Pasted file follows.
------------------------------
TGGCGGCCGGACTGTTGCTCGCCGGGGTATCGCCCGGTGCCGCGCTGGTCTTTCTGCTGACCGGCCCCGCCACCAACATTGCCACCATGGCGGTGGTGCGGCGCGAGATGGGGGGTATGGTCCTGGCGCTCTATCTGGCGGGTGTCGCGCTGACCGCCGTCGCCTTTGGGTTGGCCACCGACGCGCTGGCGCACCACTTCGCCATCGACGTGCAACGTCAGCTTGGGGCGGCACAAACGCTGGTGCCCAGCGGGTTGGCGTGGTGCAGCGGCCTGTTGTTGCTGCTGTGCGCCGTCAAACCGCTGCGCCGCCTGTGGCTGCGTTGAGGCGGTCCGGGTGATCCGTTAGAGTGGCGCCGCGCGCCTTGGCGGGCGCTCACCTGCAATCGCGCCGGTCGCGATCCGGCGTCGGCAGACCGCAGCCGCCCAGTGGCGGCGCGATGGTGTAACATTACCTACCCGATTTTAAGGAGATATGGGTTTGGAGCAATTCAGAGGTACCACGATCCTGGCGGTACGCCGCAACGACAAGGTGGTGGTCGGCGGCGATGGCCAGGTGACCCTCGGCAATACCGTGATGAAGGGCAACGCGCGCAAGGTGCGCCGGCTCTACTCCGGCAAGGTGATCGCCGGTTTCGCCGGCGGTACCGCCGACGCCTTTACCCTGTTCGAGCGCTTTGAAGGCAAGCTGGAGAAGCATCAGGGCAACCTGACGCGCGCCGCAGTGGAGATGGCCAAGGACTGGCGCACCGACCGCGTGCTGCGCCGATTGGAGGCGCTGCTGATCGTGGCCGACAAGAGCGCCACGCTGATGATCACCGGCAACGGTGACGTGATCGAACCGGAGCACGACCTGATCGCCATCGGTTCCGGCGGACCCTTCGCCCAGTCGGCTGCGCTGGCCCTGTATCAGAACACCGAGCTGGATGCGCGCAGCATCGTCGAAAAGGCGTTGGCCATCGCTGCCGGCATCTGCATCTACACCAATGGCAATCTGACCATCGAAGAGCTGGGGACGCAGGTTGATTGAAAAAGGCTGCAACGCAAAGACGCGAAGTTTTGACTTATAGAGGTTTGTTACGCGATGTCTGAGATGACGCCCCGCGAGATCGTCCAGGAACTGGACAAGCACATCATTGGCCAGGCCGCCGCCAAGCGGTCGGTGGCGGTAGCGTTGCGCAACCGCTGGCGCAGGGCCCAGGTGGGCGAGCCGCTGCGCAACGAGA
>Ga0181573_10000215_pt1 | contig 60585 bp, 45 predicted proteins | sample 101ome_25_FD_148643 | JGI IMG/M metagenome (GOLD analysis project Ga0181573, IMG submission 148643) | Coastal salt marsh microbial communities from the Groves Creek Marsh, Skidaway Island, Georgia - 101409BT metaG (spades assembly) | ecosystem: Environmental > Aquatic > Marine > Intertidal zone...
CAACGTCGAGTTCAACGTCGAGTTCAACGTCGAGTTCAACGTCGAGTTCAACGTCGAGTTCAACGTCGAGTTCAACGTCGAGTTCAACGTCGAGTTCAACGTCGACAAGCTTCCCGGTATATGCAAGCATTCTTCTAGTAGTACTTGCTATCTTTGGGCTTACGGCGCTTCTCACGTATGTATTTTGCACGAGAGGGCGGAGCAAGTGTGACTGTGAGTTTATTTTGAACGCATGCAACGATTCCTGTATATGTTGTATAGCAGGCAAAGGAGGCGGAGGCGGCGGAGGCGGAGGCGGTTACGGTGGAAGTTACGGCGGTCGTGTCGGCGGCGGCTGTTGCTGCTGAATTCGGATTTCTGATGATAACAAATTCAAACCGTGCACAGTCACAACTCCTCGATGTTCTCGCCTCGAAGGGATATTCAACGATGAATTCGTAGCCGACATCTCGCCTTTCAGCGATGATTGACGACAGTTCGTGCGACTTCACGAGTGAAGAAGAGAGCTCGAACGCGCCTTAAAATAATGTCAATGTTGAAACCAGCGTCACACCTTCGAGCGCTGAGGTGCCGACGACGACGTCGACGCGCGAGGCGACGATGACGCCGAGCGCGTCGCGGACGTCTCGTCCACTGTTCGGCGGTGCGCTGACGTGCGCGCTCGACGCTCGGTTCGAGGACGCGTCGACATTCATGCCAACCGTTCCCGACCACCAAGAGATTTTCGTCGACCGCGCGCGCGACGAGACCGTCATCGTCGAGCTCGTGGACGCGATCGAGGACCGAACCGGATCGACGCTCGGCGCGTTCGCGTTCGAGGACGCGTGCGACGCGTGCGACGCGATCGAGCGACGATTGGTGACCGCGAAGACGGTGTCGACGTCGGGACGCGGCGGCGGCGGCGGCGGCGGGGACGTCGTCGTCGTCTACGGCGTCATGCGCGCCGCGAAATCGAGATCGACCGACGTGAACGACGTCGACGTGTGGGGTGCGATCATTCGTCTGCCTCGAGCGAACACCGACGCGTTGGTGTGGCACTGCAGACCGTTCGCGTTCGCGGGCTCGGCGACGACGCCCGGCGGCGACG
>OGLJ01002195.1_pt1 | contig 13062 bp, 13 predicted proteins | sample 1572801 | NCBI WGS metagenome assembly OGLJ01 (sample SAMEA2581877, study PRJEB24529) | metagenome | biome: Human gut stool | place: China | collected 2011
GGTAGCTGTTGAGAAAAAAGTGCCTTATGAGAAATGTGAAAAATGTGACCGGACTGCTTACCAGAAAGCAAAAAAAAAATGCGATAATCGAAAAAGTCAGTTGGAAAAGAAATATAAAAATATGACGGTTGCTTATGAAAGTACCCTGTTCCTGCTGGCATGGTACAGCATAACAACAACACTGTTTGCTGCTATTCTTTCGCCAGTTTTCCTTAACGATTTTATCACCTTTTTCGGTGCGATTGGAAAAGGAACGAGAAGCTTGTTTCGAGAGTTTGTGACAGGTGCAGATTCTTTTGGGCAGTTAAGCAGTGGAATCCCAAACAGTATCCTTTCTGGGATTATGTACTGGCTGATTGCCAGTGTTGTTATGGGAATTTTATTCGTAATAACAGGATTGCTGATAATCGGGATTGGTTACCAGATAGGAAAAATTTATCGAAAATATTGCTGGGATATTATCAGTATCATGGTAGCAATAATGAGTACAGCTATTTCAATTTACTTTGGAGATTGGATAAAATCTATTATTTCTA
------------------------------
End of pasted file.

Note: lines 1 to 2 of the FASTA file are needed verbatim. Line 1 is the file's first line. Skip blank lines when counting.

TGGCGGCCGGACTGTTGCTCGCCGGGGTATCGCCCGGTGCCGCGCTGGTCTTTCTGCTGACCGGCCCCGCCACCAACATTGCCACCATGGCGGTGGTGCGGCGCGAGATGGGGGGTATGGTCCTGGCGCTCTATCTGGCGGGTGTCGCGCTGACCGCCGTCGCCTTTGGGTTGGCCACCGACGCGCTGGCGCACCACTTCGCCATCGACGTGCAACGTCAGCTTGGGGCGGCACAAACGCTGGTGCCCAGCGGGTTGGCGTGGTGCAGCGGCCTGTTGTTGCTGCTGTGCGCCGTCAAACCGCTGCGCCGCCTGTGGCTGCGTTGAGGCGGTCCGGGTGATCCGTTAGAGTGGCGCCGCGCGCCTTGGCGGGCGCTCACCTGCAATCGCGCCGGTCGCGATCCGGCGTCGGCAGACCGCAGCCGCCCAGTGGCGGCGCGATGGTGTAACATTACCTACCCGATTTTAAGGAGATATGGGTTTGGAGCAATTCAGAGGTACCACGATCCTGGCGGTACGCCGCAACGACAAGGTGGTGGTCGGCGGCGATGGCCAGGTGACCCTCGGCAATACCGTGATGAAGGGCAACGCGCGCAAGGTGCGCCGGCTCTACTCCGGCAAGGTGATCGCCGGTTTCGCCGGCGGTACCGCCGACGCCTTTACCCTGTTCGAGCGCTTTGAAGGCAAGCTGGAGAAGCATCAGGGCAACCTGACGCGCGCCGCAGTGGAGATGGCCAAGGACTGGCGCACCGACCGCGTGCTGCGCCGATTGGAGGCGCTGCTGATCGTGGCCGACAAGAGCGCCACGCTGATGATCACCGGCAACGGTGACGTGATCGAACCGGAGCACGACCTGATCGCCATCGGTTCCGGCGGACCCTTCGCCCAGTCGGCTGCGCTGGCCCTGTATCAGAACACCGAGCTGGATGCGCGCAGCATCGTCGAAAAGGCGTTGGCCATCGCTGCCGGCATCTGCATCTACACCAATGGCAATCTGACCATCGAAGAGCTGGGGACGCAGGTTGATTGAAAAAGGCTGCAACGCAAAGACGCGAAGTTTTGACTTATAGAGGTTTGTTACGCGATGTCTGAGATGACGCCCCGCGAGATCGTCCAGGAACTGGACAAGCACATCATTGGCCAGGCCGCCGCCAAGCGGTCGGTGGCGGTAGCGTTGCGCAACCGCTGGCGCAGGGCCCAGGTGGGCGAGCCGCTGCGCAACGAGA
>Ga0181573_10000215_pt1 | contig 60585 bp, 45 predicted proteins | sample 101ome_25_FD_148643 | JGI IMG/M metagenome (GOLD analysis project Ga0181573, IMG submission 148643) | Coastal salt marsh microbial communities from the Groves Creek Marsh, Skidaway Island, Georgia - 101409BT metaG (spades assembly) | ecosystem: Environmental > Aquatic > Marine > Intertidal zone...